Note that a R# above a Haiku title indicates revision number
and .## is check list compliance ratio (with options in divisor only
if in denominator). Checklist revised 7/12/2018. Haiku...
1) structure consists of lines of 5, 7 and 5 syllabets (Japanese 5-7-5
rhythm is counted in Japanese sounds and while the 5-7-5 English
syllable structure can be okay, modern English haiku now takes a 3-5-3
or 4-6-4 syllable form as 11-14 English syllables may contain a
similar amount of content as 17 Japanese sounds; another structure is
2-3-2 accented English syllables as this echoes the Japanese haiku
2) evokes a season.
3) image inspired (observation of a spiritual or moving moment, event,
condition or place).
4) synaethesia (perceptual phenomenon in which stimulation of one
sensory or cognitive pathway leads to automatic, involuntary
experiences in a second sensory or cognitive pathway): synaethesia
might be developed via sense switching by speaking of the sensory
aspect of a thing and then changing to another sensory organ (i.e. "a
frog jumps into the sound of water").
5) simultaneously point to world & self.
6) karumi (lightness).
7) sabi (evokes beauty & sadness).
8) wabi (describes beauty of ordinary things).
9) wabi-sabi (zenness).
10) vast & minute natural scene with room for physical & inner
11) beauty in the physical placement of words (optional, especially
12) kiru: A "cutting" often represented by the juxtaposition of two
images or ideas.
13) kireji: (optional dash, ellipsis or conjunction in English) A
"cutting word" between the kiru which signals the moment.
of separation and colours the manner in which the juxtaposed elements
14) haiku has a life (revisions).
15) haiku has a base phrase and a superposed fragment ("the haiku core
is the base section whose task is to draw the reader unconditionally
into the world of the particular verse through an unexpected and
arresting configuration of words and is the kernel from which the
complete poem springs and upon which the success of the haiku
ultimately depends while the superposed section serves to orient the
reader to some of the many plausible meanings and images in the base
section and, in the most simple form, consists of a word with a fairly
fixed poetic essence - kigo or name of a famous place"). In the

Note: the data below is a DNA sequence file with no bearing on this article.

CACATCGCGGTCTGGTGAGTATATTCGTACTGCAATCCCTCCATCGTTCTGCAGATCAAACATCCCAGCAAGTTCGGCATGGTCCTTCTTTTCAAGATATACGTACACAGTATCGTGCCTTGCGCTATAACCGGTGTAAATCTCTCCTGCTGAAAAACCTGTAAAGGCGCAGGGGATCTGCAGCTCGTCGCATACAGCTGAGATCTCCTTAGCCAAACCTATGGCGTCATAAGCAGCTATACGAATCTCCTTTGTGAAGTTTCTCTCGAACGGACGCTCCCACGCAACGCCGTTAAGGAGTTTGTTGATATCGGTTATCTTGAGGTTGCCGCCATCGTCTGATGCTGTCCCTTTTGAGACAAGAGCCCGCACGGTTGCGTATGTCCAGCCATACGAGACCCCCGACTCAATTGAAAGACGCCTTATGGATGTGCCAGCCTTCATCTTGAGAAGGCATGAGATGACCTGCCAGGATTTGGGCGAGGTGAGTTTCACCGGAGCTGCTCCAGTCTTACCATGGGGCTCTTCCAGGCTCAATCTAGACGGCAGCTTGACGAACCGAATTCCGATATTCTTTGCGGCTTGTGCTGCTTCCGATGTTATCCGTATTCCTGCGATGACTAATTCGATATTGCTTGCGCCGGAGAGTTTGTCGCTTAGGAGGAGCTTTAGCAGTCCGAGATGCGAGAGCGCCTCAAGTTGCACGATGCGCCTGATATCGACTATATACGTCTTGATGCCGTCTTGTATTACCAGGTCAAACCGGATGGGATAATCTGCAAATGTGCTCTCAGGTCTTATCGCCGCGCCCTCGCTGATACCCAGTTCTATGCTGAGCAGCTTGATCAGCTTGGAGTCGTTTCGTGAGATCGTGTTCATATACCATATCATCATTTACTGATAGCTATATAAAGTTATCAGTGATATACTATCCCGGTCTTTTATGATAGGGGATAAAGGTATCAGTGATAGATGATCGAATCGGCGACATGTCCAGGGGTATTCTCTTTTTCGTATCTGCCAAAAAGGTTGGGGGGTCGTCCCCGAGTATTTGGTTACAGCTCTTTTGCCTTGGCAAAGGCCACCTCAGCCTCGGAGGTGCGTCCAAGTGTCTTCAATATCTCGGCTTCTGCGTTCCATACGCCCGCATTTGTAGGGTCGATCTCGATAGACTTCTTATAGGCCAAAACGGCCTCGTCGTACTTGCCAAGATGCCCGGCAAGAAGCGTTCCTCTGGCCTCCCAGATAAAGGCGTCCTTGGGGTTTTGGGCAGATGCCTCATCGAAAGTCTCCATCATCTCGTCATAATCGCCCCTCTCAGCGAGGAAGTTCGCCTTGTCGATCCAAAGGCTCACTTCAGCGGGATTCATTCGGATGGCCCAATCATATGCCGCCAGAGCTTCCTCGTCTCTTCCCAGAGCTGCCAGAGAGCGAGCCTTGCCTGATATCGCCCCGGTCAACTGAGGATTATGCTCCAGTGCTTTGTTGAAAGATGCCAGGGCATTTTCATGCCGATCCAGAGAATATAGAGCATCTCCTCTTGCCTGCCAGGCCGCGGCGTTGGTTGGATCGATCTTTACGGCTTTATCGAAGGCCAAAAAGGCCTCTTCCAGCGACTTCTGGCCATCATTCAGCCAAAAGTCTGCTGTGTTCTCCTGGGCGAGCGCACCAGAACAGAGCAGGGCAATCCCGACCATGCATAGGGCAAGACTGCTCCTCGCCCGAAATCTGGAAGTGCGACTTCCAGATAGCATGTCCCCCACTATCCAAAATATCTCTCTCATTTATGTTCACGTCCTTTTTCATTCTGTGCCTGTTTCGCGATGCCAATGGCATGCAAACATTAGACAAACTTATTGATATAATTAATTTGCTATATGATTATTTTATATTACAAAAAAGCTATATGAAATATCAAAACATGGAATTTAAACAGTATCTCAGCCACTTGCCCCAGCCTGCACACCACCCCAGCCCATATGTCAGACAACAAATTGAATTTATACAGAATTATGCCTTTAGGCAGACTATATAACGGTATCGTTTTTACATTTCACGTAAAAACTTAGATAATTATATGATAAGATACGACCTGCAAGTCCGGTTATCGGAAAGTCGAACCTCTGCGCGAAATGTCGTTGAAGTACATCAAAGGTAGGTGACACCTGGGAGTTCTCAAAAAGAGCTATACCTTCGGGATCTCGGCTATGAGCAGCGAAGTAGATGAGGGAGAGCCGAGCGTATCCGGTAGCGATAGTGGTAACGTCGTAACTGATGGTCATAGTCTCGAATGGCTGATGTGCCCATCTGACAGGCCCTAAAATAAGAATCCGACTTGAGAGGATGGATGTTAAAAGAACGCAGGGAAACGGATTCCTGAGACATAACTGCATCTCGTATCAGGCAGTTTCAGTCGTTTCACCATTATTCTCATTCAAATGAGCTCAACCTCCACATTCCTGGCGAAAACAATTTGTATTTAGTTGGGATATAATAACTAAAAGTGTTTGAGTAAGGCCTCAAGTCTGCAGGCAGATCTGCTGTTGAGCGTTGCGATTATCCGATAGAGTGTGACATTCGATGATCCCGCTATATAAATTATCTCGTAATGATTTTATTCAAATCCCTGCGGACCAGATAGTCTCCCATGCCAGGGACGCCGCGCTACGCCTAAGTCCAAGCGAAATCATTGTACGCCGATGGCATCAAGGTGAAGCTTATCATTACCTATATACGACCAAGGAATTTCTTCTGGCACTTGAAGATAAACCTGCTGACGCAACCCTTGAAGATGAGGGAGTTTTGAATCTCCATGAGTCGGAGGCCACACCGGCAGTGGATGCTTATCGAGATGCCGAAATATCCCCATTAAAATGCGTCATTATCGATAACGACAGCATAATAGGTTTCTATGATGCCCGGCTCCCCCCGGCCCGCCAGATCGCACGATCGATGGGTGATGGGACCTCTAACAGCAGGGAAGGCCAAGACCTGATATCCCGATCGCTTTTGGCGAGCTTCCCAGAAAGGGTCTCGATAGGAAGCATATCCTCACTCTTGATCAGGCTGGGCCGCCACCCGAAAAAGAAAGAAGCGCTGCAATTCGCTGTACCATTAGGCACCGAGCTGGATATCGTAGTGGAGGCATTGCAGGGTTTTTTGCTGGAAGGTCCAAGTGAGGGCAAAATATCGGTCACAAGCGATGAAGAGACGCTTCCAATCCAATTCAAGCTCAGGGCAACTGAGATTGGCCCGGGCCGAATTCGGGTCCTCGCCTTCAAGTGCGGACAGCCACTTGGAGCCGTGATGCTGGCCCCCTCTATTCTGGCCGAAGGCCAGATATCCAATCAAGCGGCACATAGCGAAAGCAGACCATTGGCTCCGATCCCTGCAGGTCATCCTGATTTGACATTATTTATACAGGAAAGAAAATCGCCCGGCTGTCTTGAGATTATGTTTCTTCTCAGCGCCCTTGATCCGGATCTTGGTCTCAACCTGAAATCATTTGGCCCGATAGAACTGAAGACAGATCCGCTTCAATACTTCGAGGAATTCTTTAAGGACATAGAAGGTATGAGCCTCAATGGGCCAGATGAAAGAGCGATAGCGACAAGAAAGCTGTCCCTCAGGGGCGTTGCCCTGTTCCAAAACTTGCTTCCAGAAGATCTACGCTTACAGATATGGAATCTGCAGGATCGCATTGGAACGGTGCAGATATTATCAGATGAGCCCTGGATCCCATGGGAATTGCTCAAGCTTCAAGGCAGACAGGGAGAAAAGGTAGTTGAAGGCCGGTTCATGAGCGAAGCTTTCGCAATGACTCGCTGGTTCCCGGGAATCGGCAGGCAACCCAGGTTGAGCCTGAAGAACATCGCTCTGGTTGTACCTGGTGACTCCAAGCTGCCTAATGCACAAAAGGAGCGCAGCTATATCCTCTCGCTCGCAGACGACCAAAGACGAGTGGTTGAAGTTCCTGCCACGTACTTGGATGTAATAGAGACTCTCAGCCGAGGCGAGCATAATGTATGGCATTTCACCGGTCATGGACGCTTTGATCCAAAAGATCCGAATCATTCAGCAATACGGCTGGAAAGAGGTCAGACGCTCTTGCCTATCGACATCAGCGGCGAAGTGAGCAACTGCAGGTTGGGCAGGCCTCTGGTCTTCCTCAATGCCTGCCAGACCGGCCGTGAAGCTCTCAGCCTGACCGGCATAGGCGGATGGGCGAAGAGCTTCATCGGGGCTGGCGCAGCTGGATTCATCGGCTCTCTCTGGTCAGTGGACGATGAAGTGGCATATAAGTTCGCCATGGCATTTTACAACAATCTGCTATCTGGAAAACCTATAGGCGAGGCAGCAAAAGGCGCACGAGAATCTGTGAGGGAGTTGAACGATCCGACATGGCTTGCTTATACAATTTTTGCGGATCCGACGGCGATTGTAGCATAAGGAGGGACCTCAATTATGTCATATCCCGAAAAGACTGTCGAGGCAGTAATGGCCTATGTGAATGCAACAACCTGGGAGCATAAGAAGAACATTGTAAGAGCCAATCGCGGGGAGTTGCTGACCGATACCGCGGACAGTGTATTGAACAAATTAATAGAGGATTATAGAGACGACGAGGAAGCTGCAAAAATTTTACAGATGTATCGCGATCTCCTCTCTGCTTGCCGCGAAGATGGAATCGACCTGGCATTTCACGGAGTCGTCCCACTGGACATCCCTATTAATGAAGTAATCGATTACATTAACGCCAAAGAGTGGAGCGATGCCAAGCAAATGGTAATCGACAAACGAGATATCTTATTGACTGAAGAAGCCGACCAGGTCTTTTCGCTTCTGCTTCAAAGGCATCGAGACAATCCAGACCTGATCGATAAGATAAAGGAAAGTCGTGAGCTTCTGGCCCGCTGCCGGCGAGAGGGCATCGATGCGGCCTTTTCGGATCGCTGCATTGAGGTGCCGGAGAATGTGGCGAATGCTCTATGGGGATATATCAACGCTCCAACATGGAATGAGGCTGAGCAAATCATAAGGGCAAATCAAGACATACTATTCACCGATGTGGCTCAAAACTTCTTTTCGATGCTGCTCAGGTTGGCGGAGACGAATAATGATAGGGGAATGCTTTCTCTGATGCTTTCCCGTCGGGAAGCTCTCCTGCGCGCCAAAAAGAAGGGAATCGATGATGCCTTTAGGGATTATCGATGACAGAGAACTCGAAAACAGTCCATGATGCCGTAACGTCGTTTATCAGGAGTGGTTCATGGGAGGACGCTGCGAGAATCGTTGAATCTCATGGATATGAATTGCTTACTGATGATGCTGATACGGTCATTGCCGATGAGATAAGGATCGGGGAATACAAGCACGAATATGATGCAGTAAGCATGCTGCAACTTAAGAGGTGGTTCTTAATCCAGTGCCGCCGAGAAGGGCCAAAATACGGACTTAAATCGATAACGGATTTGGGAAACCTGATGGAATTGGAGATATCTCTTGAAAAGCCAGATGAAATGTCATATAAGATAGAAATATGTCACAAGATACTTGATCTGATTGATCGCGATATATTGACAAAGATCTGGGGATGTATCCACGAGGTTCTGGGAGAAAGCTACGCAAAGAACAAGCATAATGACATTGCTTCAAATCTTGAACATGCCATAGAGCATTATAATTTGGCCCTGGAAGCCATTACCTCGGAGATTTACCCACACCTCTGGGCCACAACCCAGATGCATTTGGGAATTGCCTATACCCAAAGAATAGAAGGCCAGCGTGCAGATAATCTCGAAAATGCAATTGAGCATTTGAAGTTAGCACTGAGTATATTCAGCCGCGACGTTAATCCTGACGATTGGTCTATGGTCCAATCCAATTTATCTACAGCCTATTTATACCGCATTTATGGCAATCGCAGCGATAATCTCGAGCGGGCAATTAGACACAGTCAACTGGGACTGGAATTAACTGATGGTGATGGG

fragment one may often dispense with the use of an article (and
sometimes the preposition) to leave the noun to stand alone (but not
so in the phrase which should sound smooth but break from the
16) journey: haiku is played out in steps, taking the reader on a
journey, anxious for successive lines. The first line might be
eye catching like a window into the image.
17) satori: experience or enlightenment when a person comprehends the
completeness, the oneness of all existence (i.e. commonalities amongst
18) shasei (a sketch from life, depicting a thing just as it is): a
sense of simplicity (in words, expression and/or meaning with the
beauty of form instead of ornamentation) and humility (natural
observation, using one, some or all senses, over feeling or thinking)
are keynotes of haiku. Abstractions are limited to one line,
allowing things to speak for themselves in the other two (or in all
three lines). Personification, capitalization and rhyme are
19) haiku is written in the present tense so the reader has the
feeling that the observed event is happening right now (but limit use
of gerunds (ings) and to be verbage).
20) caesura (break or pause) at the end of either the first or second
line, but not at both, and do not create one run-on sentence.
21) trinity: a third image illuminates the association, comparison or
contract of two other images. Consider zooming in from the first
to the second and then to the third image.
22) shubumi: use images that evoke classical elegant separateness
23) yugen: use images that evoke a mysterious aloneness (optional).
24) haiku might state the impossible in an ordinary way (optional).
25) end the haiku with a noun.
26) haiku is still - minimize verbs and avoid adverbs and don't use
more than one modifier per noun.
27) riddle - haiku may be expressed in a riddle (preferably in very
puzzling terms) (optional).
28) shasei: a sketch from life - to depict the thing just as it is.
29) haiku may utilize new or made up words (optional).
30) pivot - in a pivot the middle line acts as a gate that can swing
in either direction because the middle line is such that it can have
two meanings (optional).